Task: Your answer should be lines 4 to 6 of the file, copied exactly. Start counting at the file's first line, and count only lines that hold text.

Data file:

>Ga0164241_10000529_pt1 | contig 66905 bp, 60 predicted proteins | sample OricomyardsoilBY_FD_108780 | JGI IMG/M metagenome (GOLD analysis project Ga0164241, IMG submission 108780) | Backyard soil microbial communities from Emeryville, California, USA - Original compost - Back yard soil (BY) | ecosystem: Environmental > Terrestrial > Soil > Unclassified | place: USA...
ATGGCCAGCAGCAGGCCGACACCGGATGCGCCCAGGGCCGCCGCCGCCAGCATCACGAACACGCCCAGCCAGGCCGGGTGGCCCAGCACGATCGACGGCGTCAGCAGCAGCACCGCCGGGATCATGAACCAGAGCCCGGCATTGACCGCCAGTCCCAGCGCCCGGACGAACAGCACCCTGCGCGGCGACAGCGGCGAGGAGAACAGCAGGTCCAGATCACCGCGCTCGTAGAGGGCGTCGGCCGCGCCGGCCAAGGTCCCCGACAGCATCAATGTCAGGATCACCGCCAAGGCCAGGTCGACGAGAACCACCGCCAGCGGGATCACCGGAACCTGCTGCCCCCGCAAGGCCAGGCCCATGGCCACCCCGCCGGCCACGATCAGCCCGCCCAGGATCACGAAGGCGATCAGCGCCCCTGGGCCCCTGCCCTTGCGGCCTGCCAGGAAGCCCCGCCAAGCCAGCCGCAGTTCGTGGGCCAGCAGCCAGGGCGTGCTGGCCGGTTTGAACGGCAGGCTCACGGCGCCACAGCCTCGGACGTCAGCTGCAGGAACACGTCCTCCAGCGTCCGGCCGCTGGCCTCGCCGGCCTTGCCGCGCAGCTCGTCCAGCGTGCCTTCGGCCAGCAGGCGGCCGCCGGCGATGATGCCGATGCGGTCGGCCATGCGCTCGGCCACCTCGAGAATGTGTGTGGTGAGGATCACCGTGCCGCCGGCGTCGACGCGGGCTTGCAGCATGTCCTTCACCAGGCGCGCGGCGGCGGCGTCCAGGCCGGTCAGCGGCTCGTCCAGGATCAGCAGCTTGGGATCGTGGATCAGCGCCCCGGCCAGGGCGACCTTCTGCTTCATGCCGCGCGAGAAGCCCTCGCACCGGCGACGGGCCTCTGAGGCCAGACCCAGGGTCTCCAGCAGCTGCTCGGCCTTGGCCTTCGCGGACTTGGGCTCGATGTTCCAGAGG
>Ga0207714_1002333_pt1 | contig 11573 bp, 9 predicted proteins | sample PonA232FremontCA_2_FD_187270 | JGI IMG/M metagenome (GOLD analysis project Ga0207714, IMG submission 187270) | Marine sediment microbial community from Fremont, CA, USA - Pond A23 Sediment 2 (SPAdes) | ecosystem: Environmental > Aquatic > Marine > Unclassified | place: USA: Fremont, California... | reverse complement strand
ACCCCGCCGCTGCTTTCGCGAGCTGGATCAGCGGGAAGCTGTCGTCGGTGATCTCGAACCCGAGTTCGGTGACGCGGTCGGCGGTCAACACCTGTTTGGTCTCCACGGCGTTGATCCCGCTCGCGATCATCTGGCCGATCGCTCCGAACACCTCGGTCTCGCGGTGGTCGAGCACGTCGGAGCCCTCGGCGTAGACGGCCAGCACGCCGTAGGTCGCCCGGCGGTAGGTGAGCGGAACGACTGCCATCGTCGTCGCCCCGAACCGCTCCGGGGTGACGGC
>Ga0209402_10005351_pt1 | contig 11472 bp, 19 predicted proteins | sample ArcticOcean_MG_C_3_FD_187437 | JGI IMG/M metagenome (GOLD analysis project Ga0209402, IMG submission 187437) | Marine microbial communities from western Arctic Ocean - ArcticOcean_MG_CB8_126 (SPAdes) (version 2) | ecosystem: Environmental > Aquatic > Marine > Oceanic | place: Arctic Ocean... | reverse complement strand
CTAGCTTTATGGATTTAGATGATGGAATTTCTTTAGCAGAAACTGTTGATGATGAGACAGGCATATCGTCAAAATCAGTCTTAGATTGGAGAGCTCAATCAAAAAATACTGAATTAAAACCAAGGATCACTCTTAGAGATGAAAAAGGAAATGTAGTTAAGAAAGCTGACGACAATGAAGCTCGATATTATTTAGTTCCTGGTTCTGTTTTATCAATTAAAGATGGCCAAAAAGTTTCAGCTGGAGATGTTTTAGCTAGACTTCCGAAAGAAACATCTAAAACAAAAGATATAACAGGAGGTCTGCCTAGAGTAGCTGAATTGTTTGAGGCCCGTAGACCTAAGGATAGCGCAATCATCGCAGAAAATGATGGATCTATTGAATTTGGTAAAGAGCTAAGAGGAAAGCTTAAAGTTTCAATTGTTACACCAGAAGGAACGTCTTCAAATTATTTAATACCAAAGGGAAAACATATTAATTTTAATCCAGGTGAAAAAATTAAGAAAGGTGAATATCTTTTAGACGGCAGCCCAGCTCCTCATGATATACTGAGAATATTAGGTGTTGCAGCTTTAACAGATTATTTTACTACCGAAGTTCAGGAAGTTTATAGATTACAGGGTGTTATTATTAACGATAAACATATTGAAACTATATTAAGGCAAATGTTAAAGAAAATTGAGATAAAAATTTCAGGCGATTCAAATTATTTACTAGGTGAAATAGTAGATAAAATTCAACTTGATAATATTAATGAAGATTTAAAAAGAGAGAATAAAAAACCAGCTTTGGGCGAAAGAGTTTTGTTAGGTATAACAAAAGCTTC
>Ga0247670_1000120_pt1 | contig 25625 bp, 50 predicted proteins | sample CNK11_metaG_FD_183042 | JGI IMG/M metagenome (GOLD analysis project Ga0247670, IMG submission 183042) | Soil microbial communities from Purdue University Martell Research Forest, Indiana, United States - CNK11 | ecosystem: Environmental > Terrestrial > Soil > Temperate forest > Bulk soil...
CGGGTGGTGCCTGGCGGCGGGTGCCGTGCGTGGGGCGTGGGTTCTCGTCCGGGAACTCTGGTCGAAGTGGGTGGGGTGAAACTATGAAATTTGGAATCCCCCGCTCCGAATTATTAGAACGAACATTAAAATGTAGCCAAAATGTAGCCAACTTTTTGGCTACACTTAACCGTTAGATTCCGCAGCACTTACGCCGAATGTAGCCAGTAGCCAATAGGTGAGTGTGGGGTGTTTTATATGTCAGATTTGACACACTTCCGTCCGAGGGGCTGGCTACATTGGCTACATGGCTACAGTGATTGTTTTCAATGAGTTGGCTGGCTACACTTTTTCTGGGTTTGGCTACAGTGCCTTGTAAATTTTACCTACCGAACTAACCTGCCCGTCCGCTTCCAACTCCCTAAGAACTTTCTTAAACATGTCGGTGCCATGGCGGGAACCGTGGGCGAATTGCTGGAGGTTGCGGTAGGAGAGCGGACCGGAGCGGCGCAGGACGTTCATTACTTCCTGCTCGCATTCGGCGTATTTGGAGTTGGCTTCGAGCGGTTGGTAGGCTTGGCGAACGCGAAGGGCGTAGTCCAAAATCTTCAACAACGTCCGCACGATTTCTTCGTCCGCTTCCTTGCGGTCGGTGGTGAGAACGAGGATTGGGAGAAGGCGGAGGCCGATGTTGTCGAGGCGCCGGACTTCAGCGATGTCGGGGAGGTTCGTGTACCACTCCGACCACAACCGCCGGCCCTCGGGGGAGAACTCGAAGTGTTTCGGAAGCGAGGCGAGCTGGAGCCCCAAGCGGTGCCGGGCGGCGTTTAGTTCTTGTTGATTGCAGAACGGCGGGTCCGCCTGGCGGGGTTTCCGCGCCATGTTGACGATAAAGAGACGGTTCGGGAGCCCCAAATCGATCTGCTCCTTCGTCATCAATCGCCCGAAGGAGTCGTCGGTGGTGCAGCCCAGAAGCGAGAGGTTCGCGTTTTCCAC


ACCCCGCCGCTGCTTTCGCGAGCTGGATCAGCGGGAAGCTGTCGTCGGTGATCTCGAACCCGAGTTCGGTGACGCGGTCGGCGGTCAACACCTGTTTGGTCTCCACGGCGTTGATCCCGCTCGCGATCATCTGGCCGATCGCTCCGAACACCTCGGTCTCGCGGTGGTCGAGCACGTCGGAGCCCTCGGCGTAGACGGCCAGCACGCCGTAGGTCGCCCGGCGGTAGGTGAGCGGAACGACTGCCATCGTCGTCGCCCCGAACCGCTCCGGGGTGACGGC
>Ga0209402_10005351_pt1 | contig 11472 bp, 19 predicted proteins | sample ArcticOcean_MG_C_3_FD_187437 | JGI IMG/M metagenome (GOLD analysis project Ga0209402, IMG submission 187437) | Marine microbial communities from western Arctic Ocean - ArcticOcean_MG_CB8_126 (SPAdes) (version 2) | ecosystem: Environmental > Aquatic > Marine > Oceanic | place: Arctic Ocean... | reverse complement strand
CTAGCTTTATGGATTTAGATGATGGAATTTCTTTAGCAGAAACTGTTGATGATGAGACAGGCATATCGTCAAAATCAGTCTTAGATTGGAGAGCTCAATCAAAAAATACTGAATTAAAACCAAGGATCACTCTTAGAGATGAAAAAGGAAATGTAGTTAAGAAAGCTGACGACAATGAAGCTCGATATTATTTAGTTCCTGGTTCTGTTTTATCAATTAAAGATGGCCAAAAAGTTTCAGCTGGAGATGTTTTAGCTAGACTTCCGAAAGAAACATCTAAAACAAAAGATATAACAGGAGGTCTGCCTAGAGTAGCTGAATTGTTTGAGGCCCGTAGACCTAAGGATAGCGCAATCATCGCAGAAAATGATGGATCTATTGAATTTGGTAAAGAGCTAAGAGGAAAGCTTAAAGTTTCAATTGTTACACCAGAAGGAACGTCTTCAAATTATTTAATACCAAAGGGAAAACATATTAATTTTAATCCAGGTGAAAAAATTAAGAAAGGTGAATATCTTTTAGACGGCAGCCCAGCTCCTCATGATATACTGAGAATATTAGGTGTTGCAGCTTTAACAGATTATTTTACTACCGAAGTTCAGGAAGTTTATAGATTACAGGGTGTTATTATTAACGATAAACATATTGAAACTATATTAAGGCAAATGTTAAAGAAAATTGAGATAAAAATTTCAGGCGATTCAAATTATTTACTAGGTGAAATAGTAGATAAAATTCAACTTGATAATATTAATGAAGATTTAAAAAGAGAGAATAAAAAACCAGCTTTGGGCGAAAGAGTTTTGTTAGGTATAACAAAAGCTTC